Cost estimates do not include variables such as site investigations, design work or permitting. These three additional factors could add 25% or more to the overall cost and vary greatly depending upon individual ports and specific infrastructure condition and location. To ensure a complete harbor assessment, it is important to include both public and private infrastructure since port terminals are frequently leased to private companies by the Port Authority, which retains responsibility for their repair and maintenance. These costs are not included in The Matrix because it was designed to be a regionally relevant tool that can be used to provide a general framework for cost evaluations or be customized by users to reflect specific local circumstances.
Harbor Dredging Costs (per ft. of depth dredged)
Great Lakes dredging costs can vary greatly depending upon the location and size of the project. Dredging costs were thus separated out in The Matrix based on the location of the harbor and on the size of the dredging project, that is, a large scale harbor project or smaller individual slip project.
The dredging cost data was collected from the U.S. Army Corps of Engineers dredging database. This data included archived projects for FY 1993-2009 and was divided into actual port regions: the Buffalo, Chicago and Detroit districts. The information was further sorted by size—large, commercial harbors vs. small recreational harbors. To gain a better understanding of how the range of dredging costs varies with size of project and location, Great Lakes dredging contractors were also contacted for typical costs of both large scale and small scale projects. The contractor information is especially valuable when estimating dredging costs for smaller ports and harbors as well as for individual slip dredging projects. Recently, the U.S. Army Corps of Engineers dredging database has been updated and now includes archived projects for FY 1998-2012.
Note that if climate change impacts require the dredging of depths deeper than currently authorized, new federal authorization would be required.
Cost Calculation Process
Structure Repair and Replacement Cost Calculation Process
The steps below outline the process for identifying the current "value" to repair, rehabilitate, or replace the port or harbor structures.
- Inventory all port structures.
Create an inventory of port structures for Toledo by accessing the Great Lakes Maritime Research Information Clearinghouse. To select out just the Toledo structures, click the "Docks" tab and select "OH" for State and "Toledo" for Town, then click the "Search" button.
2. Identify specific port structures for valuation.
Refine the specific data listed for each port facility to select those features that would be needed to determine both structure repair/replacement costs and slip dredging details. Important dock details include characteristics such as type of dock wall construction, total berthing length, depth of slip, and maximum height of dock deck above the waterline. To acquire these data an engineer may need to be hired to inspect the facility, depending on the expertise of the individual tasked with its maintenance.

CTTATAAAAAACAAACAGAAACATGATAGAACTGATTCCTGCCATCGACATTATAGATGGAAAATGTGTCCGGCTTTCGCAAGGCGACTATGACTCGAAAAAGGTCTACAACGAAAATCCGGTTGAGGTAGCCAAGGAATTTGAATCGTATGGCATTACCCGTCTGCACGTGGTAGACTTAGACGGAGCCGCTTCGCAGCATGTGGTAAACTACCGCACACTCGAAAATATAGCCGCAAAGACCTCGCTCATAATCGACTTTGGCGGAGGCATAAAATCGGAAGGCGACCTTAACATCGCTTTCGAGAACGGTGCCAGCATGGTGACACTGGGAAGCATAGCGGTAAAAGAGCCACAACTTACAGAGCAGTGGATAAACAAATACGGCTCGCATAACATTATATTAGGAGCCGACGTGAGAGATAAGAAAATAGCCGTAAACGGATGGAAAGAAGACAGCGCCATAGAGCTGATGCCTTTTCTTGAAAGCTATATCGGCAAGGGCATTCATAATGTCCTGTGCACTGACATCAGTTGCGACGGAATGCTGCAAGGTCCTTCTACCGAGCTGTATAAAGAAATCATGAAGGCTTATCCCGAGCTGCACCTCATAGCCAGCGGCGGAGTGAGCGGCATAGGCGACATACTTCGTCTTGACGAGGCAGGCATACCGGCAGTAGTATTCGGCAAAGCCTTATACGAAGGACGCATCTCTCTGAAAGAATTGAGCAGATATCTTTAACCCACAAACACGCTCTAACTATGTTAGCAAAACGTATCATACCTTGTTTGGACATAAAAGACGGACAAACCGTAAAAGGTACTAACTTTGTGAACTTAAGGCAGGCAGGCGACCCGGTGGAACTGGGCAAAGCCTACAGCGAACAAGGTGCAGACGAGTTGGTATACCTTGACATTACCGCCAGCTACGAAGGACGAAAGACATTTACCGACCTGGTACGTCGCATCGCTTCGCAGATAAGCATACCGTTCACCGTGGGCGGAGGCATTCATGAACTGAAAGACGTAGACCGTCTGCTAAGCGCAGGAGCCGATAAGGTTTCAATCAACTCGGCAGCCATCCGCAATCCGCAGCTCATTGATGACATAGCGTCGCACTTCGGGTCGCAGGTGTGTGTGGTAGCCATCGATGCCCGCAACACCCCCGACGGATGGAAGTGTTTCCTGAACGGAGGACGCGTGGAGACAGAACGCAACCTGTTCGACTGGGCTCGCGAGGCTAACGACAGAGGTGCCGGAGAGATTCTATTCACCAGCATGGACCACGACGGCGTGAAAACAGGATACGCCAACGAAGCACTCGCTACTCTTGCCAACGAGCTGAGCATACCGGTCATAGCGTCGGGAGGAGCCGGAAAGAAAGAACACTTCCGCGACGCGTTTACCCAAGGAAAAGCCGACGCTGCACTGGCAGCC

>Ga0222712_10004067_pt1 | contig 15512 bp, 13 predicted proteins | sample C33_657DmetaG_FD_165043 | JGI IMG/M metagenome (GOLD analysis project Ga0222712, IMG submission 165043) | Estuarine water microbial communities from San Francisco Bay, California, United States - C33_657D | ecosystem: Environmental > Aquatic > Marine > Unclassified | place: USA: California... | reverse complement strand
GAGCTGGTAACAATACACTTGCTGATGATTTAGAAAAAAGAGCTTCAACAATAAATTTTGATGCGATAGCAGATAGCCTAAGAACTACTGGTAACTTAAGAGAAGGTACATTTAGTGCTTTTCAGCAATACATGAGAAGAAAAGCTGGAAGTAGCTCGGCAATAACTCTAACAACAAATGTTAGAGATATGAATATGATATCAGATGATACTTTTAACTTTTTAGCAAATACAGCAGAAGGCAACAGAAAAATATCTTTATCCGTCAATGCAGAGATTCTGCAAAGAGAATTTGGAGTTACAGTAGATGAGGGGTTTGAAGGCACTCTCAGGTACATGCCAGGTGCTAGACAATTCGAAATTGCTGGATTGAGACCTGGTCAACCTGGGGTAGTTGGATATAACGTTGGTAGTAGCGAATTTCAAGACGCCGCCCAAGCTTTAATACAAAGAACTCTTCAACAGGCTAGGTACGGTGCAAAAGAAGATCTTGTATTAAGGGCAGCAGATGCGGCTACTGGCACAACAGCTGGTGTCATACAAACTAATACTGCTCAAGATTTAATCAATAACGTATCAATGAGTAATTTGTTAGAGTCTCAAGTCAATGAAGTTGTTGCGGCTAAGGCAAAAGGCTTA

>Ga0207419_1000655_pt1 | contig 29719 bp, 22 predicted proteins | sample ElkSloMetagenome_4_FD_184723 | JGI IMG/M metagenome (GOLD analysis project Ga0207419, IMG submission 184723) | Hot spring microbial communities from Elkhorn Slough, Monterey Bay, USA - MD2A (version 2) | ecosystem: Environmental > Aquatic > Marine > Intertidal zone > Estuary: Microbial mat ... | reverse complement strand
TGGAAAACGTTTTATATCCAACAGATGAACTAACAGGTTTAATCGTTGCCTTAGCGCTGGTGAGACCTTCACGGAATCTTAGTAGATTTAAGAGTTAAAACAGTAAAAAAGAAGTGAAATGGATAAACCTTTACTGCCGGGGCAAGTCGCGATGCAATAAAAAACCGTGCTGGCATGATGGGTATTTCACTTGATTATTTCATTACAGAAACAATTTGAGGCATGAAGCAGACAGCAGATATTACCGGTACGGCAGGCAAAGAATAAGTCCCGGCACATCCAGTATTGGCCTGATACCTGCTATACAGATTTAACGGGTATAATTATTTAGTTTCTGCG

3. Validate specific port structure data.
After port structure data has been acquired, efforts to validate or corroborate this information must be made by working with port officials. This is done in an effort to ensure that available data actually reflects the most current local port information.
4. Create repair and replacement cost vs. depth tables.
Prepare tables showing the costs for either repair or total replacement of the structures, subdivided into three ranges of typical depths: shallow = 8-13', medium = 14-25', and deep = 26-35' plus. Cost tables are prepared for two distinct categories of typical Great Lakes port and harbor structures as follows:
This table provides the cost estimates for eleven different harbor entrance structure types.
This table provides the cost estimates for nine different harbor interior structure types.
5. Calculate costs in harbor structure inventory tables.
Assign each harbor structure record from the inventory table (Step 2) with the appropriate structure designation (entrance structure or interior structure) and assign the appropriate repair and replacement cost per foot of berthing length. Then calculate the required cost for each individual facility and sum the total for the entire port. View the Port of Toledo cost estimates.
The cost ranges used for this analysis were collected from the following sources:
- The U.S. Army Corps of Engineers Great Lakes district offices provided structure cost estimates based upon actual project bid prices. The USACE Civil Works Construction Cost Index System was used to normalize historic costs to June 2010 levels.
- Three nationally known coastal engineering design firms with offices and projects in the Great Lakes provided 2010 cost estimates derived from actual construction, contract/bid costs that were readily available, or from design or study estimates.
- Three Great Lakes construction firms also provided cost estimates for several of the structures most commonly constructed in the Great Lakes.
Dredging Cost Calculation Process
This process identifies potential costs for maintaining navigation channels and adjacent facility slip depths. It includes costs for dredging and dredged material disposal.
1. Acquire channel dimensions.
Obtain the total authorized federal channel dimensions from either the port itself or the appropriate U.S. Army Corps of Engineers District office for each port. Assume a typical dredging cost as given by the Dredging Cost Tool for that specific port.
2. Acquire facility slip depths.
To determine the individual facility dredging costs, each port was asked to state whether it was possible for a 1000-foot vessel to dock at any of its facilities. For those docks, the expected vessel width was assumed to be 105', while other docks were assumed to have a conventional Great Lakes vessel width of 75'. These widths were then multiplied by the total slip berthing length and also by a factor of 1.2 (20% overage factor) to account for vessel maneuverability and connection of the dredged slip channel to the authorized federal channel. Since individual slip dredging costs can vary greatly, each port's costs were calculated at $5, $10 and $15 per cubic yard of material dredged, which were then added to the costs for the federal channel dredging.